Board Members Theresia and Cary Fotias should be at the BC at Santa Anita as well, so again, if any of you would like to meet, please get in touch.

As always, good luck at the windows; and thank you for reading.

Thursday, September 17, 2009

A Year Ago today.......

On September 17, 2008 the Horseplayers Association of North America was incorporated. As most know, borne slowly but surely in the summer of 2008 in the "war room" at, with an hodge-podge of racing enthusiasts and bettors, the incorporation and structure was the first step in trying to get some organization to the group.

We would like to thank everyone who helped over the past year. They are far too numerous to mention. And to everyone who signed up and took a shot at a fledgling organization like HANA, our sincere thanks.

To racing itself we do owe some thanks - thanks for having an open mind with us. After a short feeling out period, racing executives, marketing people, racing media and many of the various organizations have dialogued, listened and invited us to participate in the sport, as an entity.

Over the next year we hope to participate more and more, with more and more members, to help move the racing game forward in a positive proactive way.

Thanks again to everyone who helped, gave us a chance, and continue to support HANA.

The HANA board

PS: Over the summer we have been working on several things on behalf of the horseplayer. We hope to have some news on those soon. In addition, our first ever member survey will hopefully be ready for prime time in the coming weeks. We want to hear from the cross section of HANA members so that we can plan what issues to tackle next, so we sincerely hope you participate!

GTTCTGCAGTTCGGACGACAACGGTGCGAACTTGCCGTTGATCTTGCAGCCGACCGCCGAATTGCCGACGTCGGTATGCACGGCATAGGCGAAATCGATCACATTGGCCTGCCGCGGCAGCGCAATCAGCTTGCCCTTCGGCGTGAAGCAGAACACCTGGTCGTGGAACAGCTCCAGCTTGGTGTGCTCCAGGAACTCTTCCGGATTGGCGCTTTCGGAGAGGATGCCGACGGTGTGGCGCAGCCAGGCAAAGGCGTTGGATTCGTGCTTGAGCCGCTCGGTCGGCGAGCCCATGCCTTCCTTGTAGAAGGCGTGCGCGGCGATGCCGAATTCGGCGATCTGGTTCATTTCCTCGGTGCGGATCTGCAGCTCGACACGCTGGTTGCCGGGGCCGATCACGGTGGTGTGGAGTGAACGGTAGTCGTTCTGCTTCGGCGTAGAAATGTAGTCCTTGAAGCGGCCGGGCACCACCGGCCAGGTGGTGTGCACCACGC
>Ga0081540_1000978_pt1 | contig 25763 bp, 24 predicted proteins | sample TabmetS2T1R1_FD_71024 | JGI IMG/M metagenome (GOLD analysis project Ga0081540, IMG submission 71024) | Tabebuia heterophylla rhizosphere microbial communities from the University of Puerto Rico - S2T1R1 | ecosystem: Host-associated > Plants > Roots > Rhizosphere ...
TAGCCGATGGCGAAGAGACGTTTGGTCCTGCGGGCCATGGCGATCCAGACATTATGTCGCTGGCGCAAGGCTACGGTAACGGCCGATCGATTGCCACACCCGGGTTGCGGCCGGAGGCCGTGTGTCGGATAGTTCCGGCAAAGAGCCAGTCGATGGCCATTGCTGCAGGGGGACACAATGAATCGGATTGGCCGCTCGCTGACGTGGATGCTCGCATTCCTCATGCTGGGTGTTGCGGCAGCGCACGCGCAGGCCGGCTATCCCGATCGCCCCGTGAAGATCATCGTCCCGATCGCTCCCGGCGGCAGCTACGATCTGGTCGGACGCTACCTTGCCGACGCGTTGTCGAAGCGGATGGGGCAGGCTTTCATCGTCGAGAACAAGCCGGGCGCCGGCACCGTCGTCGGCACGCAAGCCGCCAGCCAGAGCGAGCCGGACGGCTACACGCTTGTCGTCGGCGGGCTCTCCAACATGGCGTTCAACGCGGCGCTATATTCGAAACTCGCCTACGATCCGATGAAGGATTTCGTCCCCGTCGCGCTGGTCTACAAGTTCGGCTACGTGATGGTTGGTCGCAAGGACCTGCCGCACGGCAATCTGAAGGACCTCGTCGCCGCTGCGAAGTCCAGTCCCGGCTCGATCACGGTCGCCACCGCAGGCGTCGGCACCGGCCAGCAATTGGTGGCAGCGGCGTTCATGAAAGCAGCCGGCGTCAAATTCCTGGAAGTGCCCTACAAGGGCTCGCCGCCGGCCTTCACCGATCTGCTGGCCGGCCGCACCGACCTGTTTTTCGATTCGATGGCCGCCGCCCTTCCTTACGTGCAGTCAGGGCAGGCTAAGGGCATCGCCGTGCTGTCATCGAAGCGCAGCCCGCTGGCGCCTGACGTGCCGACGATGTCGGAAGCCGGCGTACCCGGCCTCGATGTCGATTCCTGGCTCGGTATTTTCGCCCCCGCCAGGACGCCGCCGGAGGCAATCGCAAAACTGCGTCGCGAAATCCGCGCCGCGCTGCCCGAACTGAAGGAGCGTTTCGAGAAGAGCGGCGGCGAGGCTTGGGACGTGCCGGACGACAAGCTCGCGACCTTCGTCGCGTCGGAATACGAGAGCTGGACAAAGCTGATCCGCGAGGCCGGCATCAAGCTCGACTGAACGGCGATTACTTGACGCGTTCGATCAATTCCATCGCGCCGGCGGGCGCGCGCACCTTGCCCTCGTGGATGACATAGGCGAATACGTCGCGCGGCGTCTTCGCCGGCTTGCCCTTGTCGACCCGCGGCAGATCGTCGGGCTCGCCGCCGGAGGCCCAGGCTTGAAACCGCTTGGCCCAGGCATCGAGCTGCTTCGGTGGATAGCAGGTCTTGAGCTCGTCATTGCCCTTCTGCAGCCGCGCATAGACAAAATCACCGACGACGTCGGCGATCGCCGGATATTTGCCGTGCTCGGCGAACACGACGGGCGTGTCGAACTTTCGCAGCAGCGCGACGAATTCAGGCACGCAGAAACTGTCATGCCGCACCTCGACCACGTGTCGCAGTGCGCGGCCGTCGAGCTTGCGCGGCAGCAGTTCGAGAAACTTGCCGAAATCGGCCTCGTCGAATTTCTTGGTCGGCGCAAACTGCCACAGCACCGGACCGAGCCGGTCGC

Sunday, September 6, 2009

Takeout & Some Fat Cat Republicans

At HANA we study the data and try to come up with a worthwhile policy. Over the past year we have tried to present any data we find as plainly as we can. What we have discovered is that when the data speaks forcefully about something, almost without fail the industry tends to file it away, if it does not fit their preconceived notions, or biases.

In 1998 the University of Louisville came out with a comprehensive economic study of some of the factors that effect wagering. They looked at a few factors and how our customers react to them: Field size, size of purses, takeout reductions and number of races. What they found should not be surprising: A reduction of takeout results in the highest increase of handle (e=-2.3), followed by field size and number of races (e=~ 0.60) and coming in last was purse size (e=0.06).

So in a nutshell, if we place money into increasing purses from the mean it will have literally no effect on overall handles. If we place cash into field size and number of races it will have a small effect on handle. If we place cash into lowering takeout, it will result in a large hike in handle.

The report states: ".... wagering would increase by only 6% if purse were doubled. This is a surprising finding considering the importance that is attached to the purse variable in all major policy decisions to increase the wagering in this industry."

This is not shocking, nor surprising. Massive purses increases in Ontario, at Penn National, Philly Park, Presque Ilse and many other slot rich tracks have done nothing to increase handles. In fact, handle has dove further than the congress's approval ratings.

So why when we read over and over again that if we have more money placed into purses all will be well? Why do we keep raising takeout rates instead of lowering them?

I think the answer is as plain as day. Each faction has their own wants, and will do everything to protect them, even if the data flies right into the face of their arguments. And most importantly, we don't have someone there to make decisions and give everyone one swift kick in the ass when they do that. Facts don't matter, money for their slice does.